“We should get started on that sooner rather than later, don't you think?”

English Lesson: We should get started on that sooner rather than later, don't you think?

Your boss has asked you and a coworker to do a project that will take a few weeks to complete. You're talking with your coworker about it. You think it's a good idea to get started soon, so you suggest that to your coworker.

We should get started on that sooner rather than later, don't you think?

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don't you think?

Use this question to ask for agreement from a listener. People use this expression when:

  • they're making a suggestion:

    You should ask the professor for help, don't you think?

  • they want to state their opinion, but they don't feel confident enough to just directly say it
  • they want the listeners to feel included in the statement

    Wow. I love this place. It's great, don't you think?

  • they want the listener to admit that something is true:

    You're too old for that, don't you think?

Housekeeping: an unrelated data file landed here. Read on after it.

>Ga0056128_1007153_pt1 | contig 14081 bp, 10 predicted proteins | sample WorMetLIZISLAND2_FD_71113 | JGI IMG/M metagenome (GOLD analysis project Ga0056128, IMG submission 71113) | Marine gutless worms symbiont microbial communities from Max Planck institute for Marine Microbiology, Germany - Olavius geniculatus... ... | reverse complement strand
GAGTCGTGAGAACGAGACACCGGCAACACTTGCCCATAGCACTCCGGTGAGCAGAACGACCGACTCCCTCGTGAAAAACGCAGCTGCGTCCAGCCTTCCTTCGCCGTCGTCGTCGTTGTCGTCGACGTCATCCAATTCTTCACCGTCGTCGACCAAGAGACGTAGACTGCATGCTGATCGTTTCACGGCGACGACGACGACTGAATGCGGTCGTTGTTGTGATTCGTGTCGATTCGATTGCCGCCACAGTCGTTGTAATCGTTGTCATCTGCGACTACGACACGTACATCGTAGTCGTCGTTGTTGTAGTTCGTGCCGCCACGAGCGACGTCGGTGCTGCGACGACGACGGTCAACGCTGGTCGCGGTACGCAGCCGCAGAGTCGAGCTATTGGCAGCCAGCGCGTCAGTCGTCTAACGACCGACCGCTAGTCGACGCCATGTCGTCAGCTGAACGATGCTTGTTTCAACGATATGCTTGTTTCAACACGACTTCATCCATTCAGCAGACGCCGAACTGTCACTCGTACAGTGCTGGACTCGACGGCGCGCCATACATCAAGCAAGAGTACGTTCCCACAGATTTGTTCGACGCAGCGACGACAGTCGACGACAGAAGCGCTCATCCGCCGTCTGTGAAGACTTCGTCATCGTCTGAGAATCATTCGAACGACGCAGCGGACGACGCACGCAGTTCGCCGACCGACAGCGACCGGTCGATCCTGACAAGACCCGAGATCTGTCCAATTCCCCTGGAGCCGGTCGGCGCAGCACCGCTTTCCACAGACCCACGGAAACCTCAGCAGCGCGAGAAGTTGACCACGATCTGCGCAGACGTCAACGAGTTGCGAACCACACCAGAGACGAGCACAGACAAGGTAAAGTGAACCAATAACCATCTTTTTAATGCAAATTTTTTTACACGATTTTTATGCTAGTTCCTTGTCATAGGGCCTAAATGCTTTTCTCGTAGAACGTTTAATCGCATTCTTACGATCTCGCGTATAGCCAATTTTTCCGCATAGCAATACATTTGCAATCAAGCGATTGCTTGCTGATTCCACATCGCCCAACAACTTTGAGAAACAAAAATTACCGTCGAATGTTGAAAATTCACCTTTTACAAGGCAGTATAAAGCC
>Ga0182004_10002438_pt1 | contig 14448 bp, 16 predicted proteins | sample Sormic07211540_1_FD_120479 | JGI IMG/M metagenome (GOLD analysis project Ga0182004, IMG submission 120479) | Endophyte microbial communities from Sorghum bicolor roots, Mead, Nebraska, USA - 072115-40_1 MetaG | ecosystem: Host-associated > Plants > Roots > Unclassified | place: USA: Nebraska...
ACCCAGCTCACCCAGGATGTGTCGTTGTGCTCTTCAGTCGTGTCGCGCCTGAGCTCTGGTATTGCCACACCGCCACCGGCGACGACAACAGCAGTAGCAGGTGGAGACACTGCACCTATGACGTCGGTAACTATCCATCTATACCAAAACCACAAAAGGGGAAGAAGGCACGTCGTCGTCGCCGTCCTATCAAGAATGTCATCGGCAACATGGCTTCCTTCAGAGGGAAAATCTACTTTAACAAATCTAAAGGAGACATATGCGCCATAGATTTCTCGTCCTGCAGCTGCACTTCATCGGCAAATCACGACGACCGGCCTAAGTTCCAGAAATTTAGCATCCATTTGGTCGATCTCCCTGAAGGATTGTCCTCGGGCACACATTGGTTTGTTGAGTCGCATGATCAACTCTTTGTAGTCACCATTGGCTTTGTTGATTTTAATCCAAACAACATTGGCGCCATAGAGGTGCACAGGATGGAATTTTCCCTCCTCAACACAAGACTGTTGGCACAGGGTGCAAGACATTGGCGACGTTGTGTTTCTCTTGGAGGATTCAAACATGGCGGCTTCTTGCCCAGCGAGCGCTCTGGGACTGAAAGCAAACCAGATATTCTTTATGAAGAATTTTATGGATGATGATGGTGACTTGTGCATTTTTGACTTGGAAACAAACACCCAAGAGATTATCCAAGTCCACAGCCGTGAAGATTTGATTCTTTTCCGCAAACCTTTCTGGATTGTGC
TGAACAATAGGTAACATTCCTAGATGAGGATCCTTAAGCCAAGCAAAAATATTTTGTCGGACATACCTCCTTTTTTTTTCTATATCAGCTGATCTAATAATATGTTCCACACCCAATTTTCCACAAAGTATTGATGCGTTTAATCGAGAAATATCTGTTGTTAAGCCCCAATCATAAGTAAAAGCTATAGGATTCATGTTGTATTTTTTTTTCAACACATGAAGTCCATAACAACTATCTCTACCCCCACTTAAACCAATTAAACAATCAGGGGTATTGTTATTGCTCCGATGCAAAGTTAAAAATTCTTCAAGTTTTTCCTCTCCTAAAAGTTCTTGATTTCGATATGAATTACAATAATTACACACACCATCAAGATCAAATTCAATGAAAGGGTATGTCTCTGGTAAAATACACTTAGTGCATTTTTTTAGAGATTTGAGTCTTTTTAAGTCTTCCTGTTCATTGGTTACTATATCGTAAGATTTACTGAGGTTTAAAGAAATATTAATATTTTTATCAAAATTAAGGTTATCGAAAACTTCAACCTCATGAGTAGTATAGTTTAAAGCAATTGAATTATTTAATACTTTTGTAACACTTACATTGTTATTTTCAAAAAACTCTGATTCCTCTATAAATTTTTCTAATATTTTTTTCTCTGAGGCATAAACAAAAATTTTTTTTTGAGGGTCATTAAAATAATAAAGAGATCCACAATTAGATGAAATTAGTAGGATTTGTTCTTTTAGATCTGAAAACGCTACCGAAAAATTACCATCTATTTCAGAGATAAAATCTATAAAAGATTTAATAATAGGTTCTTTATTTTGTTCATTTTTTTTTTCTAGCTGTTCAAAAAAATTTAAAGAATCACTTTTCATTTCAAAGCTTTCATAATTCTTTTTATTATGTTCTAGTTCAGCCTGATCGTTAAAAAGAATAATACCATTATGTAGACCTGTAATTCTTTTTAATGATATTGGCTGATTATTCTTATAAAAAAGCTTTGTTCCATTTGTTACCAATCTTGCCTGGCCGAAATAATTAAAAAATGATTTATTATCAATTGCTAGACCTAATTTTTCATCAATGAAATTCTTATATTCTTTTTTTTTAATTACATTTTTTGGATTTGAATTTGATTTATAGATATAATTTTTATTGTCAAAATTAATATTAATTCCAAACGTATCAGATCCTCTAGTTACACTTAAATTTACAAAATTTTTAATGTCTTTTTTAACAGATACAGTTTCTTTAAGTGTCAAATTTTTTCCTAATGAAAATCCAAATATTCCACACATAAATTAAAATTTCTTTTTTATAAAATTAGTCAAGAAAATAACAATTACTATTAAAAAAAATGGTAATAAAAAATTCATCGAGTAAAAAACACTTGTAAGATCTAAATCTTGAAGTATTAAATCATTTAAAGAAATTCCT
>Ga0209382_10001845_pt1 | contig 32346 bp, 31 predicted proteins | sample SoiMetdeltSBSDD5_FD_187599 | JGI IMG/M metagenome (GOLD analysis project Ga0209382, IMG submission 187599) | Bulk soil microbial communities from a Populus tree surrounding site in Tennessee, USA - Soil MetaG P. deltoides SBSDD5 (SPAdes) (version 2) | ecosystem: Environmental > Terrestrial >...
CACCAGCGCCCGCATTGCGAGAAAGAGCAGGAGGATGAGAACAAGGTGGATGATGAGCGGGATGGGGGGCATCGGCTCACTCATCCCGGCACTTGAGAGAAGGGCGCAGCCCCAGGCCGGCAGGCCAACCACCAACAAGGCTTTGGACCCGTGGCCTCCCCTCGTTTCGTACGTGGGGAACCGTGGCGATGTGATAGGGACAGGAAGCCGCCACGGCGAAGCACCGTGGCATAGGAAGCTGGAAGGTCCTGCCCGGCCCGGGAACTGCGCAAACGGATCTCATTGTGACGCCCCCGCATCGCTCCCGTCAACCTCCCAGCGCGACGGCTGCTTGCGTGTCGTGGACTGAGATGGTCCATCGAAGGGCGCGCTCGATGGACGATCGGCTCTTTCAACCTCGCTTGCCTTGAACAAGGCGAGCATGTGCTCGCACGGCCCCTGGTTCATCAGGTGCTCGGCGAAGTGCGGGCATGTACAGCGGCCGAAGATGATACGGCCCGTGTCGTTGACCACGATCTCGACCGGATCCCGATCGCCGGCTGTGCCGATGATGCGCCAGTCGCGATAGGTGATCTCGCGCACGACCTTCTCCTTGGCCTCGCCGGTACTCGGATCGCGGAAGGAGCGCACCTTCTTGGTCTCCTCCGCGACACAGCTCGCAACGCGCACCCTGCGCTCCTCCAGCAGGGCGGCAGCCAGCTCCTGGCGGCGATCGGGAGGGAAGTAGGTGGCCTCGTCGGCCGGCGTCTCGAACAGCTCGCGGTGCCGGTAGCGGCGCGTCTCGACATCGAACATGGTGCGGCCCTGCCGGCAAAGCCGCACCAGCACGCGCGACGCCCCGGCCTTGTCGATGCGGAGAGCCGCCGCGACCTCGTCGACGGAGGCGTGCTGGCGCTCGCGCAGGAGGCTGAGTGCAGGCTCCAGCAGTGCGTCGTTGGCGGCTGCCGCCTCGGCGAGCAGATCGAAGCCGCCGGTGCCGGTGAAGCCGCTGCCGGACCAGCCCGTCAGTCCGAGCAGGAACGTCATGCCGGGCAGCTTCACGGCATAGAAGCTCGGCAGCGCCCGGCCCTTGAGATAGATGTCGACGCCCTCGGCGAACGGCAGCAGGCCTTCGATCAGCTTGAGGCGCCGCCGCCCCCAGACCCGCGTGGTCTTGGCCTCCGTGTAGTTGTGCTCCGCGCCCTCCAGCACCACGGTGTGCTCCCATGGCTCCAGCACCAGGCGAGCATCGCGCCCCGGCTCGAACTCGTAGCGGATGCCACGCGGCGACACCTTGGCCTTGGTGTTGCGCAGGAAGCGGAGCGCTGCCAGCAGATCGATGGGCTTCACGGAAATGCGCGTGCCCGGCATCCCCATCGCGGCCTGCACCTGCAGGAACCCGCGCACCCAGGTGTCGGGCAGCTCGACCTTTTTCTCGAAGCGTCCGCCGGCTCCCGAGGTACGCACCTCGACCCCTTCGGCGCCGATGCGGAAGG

get started on (something)

The phrase "get started" simply means "start".

You use "get started on ___" to talk about work that needs to be done:

Do you want me to get started on the salad?

A: Can you pull together a list of all of our clients in that region for the past two years?

B: Of course. I'll get started on that right away!

Just use "start" to talk about ongoing actions:

I need to start exercising.

(do something) sooner rather than later

This phrase means to do something soon, and not wait. You use it like this:

I think we should talk to an accountant sooner rather than later.

If you're going to break it off with him, you ought to do it sooner rather than later.